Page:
Has anti-inflammatory properties and is a good source of magnesium (ease headaches by stabilising blood vessels). Drink a cup of ginger root tea or chew raw ginger pieces when pain starts. Long term use is safe.

Essential oils to try

Never apply essential oils directly to the skin. Dilute 5 drops of essential oil into 30mls of a carrier oil such as coconut, olive, almond, jojoba.

At the first sign of a headache try: massaging one of the following diluted oils into your temples or at the nape of your neck to reduce pain; diffuse in an oil burner; put on a cotton pad and inhale; or put a few drops in your bath.

Peppermint oil

Contains menthol which helps relax muscles and has analgesic (pain killing) properties to ease pain.

Rosemary oil

Contains anti-inflammatory and analgesic properties to ease pain. It also increases blood circulation.

Lavender oil

Dilates capillaries and increases blood circulation. It has analgesic properties to relieve pain and nervine – sedative properties (working on the sympathetic and parasympathetic nervous systems) for stress relief and relaxation.

Eucalyptus oil

Clears sinuses and reduces inflammation of mucous membranes. Useful for headaches due to blocked sinuses.

Chamomile oil

Contains analgesic properties to ease pain and nervine-sedative properties to help treat anxiety and insomnia.

  • Do not use if pregnant due to risk of miscarriage.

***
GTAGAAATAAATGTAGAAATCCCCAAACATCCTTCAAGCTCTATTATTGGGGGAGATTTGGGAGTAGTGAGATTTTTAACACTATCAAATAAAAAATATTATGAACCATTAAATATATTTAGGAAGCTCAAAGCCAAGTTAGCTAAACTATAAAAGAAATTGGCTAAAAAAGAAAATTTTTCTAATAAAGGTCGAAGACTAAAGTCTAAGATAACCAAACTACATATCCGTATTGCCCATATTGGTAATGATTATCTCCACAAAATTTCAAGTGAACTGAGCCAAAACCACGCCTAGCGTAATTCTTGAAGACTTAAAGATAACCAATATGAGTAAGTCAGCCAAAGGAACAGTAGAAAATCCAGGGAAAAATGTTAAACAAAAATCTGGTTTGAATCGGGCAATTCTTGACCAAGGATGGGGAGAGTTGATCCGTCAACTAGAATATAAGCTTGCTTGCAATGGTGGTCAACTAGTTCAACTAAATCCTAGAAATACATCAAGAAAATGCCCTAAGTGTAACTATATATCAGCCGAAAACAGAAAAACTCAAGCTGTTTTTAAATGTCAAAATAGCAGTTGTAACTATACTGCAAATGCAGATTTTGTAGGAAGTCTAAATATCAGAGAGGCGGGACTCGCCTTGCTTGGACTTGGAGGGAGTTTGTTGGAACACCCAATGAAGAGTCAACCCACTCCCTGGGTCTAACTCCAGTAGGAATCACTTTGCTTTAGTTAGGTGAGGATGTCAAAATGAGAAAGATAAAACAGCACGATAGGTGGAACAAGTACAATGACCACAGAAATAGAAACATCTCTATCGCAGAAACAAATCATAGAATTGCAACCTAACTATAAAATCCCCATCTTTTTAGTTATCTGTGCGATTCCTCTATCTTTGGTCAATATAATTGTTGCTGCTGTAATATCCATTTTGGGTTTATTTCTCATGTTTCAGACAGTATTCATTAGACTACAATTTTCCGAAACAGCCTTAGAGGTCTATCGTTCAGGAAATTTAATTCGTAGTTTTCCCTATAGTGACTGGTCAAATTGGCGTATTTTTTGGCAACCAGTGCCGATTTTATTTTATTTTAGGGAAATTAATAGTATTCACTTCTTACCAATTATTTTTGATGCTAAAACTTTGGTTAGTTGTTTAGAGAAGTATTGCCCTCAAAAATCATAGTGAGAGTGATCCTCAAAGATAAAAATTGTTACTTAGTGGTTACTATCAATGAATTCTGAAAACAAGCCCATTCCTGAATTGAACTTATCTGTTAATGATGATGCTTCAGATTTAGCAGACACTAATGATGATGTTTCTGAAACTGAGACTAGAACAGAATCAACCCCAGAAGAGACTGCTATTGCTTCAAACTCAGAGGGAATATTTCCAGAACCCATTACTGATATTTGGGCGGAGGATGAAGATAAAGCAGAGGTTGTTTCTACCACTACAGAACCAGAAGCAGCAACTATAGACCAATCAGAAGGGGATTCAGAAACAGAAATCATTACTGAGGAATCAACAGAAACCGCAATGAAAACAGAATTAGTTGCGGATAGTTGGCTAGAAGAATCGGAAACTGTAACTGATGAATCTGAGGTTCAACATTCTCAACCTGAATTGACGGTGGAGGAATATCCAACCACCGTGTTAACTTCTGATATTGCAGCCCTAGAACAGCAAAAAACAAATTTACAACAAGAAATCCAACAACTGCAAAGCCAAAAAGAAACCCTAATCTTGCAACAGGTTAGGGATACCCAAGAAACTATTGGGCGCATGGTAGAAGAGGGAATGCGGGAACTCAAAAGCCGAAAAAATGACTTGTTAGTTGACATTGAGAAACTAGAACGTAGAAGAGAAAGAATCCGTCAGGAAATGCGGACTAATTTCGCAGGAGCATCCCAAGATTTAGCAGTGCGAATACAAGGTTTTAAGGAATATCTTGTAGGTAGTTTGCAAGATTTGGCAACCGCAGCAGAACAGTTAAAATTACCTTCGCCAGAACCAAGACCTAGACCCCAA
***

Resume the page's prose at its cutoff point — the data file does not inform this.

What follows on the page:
Coenzyme Q10 (CoQ10)

A study published in the February 22, 2005, issue of Neurology found that CoQ10 was superior to a placebo in preventing migraines. Dosage was 100 mg three times daily.

Magnesium and Riboflavin (Vitamin B2)

Magnesium helps stabilise blood vessels and riboflavin helps brain cells use energy.

Eating foods that contain both helps prevent migraine. Try the following combinations:

  • Bananas (magnesium) and almonds (riboflavin)

  • Spinach (magnesium) and eggs (riboflavin)

Other therapies

Acupressure / Acupuncture

Acupressure involves applying force on specific pressure points and Acupuncture uses needles at specific acupoints. In both therapies, these points stimulate the nervous system promoting the body’s natural healing ability and reducing pain.


Similar to acupressure, certain points on the feet will be massaged to stimulate the nervous system.


Different forms of massage can be helpful in relieving muscle stress and tension and promoting relaxation.


Yoga can help reduce the occurrence and severity of migraines by stretching the muscles in the neck to relieve tension.


Biofeedback is a mind body technique that can help you influence the part of the nervous system that regulates the dilation of blood vessels which contribute to migraine symptoms.

Homeopathy and flower essences

As with herbal medicine, a homeopath or flower essence practitioner will determine the best medicine for your unique needs.

Over to you

  • Identify triggers and reduce or eliminate them.

  • Try herbs, supplements and therapies individually and allow six to eight weeks to see if you experience a change.

  • Make an appointment with a herbalist or other therapist to discuss your unique needs and develop an action plan for treatment.

Always seek a qualified Medical Herbalist before using herbs.

Always check how the herb interacts with any medication you are taking.